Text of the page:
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An Indian woman who moved to Sweden after her marriage, the author shares an unusual aspect of what coming home means to her.
When I was betrothed to an NRI fifteen years ago, I have to say I was over the moon. It wasn’t specifically the NRI part; lots of my friends were married to men in the US or UK.
It was the country I was to settle in, Sweden.
Scandinavia for me was relatively untold and unheard of, as I had only read about it in my geography textbooks. And here I was, all set to spend the rest of my life in the country that boasted of the lowest crime rates and happiest people.
I had the time of my life post marriage at Malmo, marveling at the Oresund bridge connecting Denmark and Sweden under water, weekend trips to Stockholm and Norway, vacations at Finland…
I have to say these are some of the most beautiful places on earth with snow- capped mountains, pristine lakes, clean roads, polite people, all that I had never ever experienced in my life.
I don’t know when the rot set in and when things started losing their sheen. It was all very hunky dory in the beginning, but gradually, the peace, the tranquility, the order started killing me. Still does.
I walk to work, on the streets of Malmo at nine in the morning, to find absolutely no form of life around me. The occasional tram or bus that passes by is almost deserted, the shops all closed. On the streets, or in the residential building I stay in, the silence is deafening. Cars don’t honk and people don’t talk. Moreover, the sun just doesn’t set in the summers, and I still mistake 1 in the morning as 1 at noon.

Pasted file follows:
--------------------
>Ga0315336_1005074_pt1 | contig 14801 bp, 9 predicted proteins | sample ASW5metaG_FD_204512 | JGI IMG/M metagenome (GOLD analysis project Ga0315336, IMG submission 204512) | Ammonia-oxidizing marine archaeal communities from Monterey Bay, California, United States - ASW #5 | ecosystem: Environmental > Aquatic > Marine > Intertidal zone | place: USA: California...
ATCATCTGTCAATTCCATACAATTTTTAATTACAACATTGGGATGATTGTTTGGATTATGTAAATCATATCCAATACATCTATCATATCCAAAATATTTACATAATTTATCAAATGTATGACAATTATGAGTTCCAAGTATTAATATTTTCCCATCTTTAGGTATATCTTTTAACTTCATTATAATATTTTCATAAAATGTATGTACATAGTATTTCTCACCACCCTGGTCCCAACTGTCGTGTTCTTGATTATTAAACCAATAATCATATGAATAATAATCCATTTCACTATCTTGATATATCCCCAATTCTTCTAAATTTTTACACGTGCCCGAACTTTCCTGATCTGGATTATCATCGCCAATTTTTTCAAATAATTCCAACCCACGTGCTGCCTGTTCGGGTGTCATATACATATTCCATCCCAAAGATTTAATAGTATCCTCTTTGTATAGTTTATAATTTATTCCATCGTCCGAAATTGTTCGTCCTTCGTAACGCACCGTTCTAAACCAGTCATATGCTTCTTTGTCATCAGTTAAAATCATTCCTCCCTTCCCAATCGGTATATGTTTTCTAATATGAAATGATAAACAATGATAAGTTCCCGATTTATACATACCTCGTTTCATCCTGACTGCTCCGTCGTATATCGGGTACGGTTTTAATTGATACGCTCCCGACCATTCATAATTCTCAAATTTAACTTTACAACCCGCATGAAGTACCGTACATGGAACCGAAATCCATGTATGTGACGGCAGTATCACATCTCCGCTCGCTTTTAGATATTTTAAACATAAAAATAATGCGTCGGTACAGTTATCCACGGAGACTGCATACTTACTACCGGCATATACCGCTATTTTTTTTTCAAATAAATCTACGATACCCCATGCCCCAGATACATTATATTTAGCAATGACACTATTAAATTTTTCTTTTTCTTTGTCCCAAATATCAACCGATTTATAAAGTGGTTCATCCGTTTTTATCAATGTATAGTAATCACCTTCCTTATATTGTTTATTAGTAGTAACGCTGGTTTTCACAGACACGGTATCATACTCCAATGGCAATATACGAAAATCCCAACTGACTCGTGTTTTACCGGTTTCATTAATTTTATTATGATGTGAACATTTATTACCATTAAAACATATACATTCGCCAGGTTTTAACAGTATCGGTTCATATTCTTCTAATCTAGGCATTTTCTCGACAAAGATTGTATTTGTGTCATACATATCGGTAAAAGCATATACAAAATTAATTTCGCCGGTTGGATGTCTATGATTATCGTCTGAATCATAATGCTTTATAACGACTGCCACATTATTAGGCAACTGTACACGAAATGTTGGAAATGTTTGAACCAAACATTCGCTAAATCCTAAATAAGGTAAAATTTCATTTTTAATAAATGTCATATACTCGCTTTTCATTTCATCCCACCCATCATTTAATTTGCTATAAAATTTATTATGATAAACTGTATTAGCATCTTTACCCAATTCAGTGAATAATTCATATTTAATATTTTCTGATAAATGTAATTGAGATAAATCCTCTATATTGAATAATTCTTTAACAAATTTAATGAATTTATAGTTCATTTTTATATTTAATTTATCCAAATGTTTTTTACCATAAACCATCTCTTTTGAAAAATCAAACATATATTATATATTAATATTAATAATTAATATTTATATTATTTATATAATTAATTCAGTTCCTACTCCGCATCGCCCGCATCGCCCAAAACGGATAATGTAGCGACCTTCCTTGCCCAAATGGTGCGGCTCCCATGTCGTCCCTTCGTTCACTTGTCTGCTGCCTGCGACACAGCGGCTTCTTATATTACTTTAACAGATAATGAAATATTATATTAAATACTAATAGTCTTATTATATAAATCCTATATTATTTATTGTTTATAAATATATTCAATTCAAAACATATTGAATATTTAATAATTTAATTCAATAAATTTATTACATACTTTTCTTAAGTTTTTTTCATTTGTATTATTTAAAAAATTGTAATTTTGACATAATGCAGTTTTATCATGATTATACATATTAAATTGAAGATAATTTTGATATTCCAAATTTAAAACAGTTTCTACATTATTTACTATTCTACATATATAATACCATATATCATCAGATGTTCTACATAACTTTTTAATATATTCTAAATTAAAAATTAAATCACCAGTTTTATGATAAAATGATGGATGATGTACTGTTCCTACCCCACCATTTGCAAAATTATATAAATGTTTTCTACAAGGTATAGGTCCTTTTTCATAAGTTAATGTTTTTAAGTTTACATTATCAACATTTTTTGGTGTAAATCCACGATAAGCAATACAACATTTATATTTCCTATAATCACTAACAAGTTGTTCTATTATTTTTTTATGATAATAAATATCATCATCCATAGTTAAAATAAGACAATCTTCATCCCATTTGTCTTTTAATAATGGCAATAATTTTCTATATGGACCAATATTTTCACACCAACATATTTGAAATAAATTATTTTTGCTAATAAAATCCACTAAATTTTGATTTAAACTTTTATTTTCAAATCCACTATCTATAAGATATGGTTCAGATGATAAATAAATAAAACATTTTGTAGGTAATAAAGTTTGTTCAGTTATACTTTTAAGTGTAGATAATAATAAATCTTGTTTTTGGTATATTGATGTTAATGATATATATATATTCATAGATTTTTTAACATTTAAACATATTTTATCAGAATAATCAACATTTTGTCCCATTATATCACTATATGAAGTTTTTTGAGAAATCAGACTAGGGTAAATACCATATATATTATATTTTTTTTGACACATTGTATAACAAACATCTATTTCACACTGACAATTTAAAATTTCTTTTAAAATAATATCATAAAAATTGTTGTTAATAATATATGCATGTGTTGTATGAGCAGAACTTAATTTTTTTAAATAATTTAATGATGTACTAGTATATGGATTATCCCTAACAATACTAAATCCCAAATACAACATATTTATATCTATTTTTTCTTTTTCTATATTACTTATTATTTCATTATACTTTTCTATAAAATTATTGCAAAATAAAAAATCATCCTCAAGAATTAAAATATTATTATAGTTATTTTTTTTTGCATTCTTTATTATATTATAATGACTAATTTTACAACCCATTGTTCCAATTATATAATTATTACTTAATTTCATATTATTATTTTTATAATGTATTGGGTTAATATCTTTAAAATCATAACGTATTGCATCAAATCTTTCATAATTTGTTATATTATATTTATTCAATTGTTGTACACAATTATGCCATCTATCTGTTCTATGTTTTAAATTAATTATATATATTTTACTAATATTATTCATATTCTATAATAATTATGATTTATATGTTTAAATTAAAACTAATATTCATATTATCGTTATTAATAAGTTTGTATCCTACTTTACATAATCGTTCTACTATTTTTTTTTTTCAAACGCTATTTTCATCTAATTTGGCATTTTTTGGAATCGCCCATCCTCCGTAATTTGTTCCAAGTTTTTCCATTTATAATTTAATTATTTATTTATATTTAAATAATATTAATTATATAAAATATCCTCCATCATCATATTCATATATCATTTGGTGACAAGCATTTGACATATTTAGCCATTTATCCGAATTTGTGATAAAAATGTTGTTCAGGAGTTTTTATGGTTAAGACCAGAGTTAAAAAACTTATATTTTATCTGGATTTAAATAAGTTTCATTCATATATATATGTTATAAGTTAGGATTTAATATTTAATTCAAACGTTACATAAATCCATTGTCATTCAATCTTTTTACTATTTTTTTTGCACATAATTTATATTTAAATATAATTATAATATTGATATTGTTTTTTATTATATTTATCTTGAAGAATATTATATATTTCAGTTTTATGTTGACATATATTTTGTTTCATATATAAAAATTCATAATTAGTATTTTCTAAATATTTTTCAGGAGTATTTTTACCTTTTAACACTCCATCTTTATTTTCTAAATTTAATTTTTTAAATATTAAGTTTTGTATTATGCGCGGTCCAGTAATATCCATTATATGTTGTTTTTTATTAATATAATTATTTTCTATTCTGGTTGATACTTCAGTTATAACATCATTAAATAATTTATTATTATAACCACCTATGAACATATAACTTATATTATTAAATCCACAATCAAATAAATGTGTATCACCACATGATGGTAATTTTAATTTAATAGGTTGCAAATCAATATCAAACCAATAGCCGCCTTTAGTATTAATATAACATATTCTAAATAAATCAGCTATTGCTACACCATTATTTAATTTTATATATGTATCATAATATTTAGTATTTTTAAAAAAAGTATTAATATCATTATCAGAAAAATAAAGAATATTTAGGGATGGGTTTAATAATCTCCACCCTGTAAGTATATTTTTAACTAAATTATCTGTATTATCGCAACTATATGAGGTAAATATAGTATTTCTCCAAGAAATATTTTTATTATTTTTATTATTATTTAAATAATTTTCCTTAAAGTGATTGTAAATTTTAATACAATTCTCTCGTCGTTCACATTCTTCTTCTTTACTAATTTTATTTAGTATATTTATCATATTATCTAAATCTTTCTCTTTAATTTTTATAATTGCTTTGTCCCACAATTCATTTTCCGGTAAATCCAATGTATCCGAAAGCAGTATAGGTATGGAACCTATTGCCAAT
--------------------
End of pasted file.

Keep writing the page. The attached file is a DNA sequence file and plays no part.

Winters make matters worse, with just four hours of daylight and the silence gets eerie. On those days when I don’t walk to office, I have to drive myself or hire a cab from home, I of course can’t hail a cab in the middle of the road. Eating in feels better than eating out, as all so-called Indian restaurants serve similar dishes with exactly the same taste.
Every day, I yearn for some huzzle- buzzle, some activity, some kind of noise, but I guess I am used to it now, I can only dream of all that in Malmo. So, the month long Christmas break is what I look forward to, all year.
As I come home to Mumbai, I see people talk to each other, I listen to the loud conversations, the angry call-outs, the bickering, the warmth of my native language. The traffic jams on my way back home and the honking of vehicles are sheer music to my ears, because I feel happy, alive. The bustling activity till late night, the din of the street-side vendors, the overcrowded trains, all oozing with energy, I marvel now at how flourishing and beautiful my city is and what I’m missing in search of a peaceful life, unpolluted and opulent life.
Image source: pixabay
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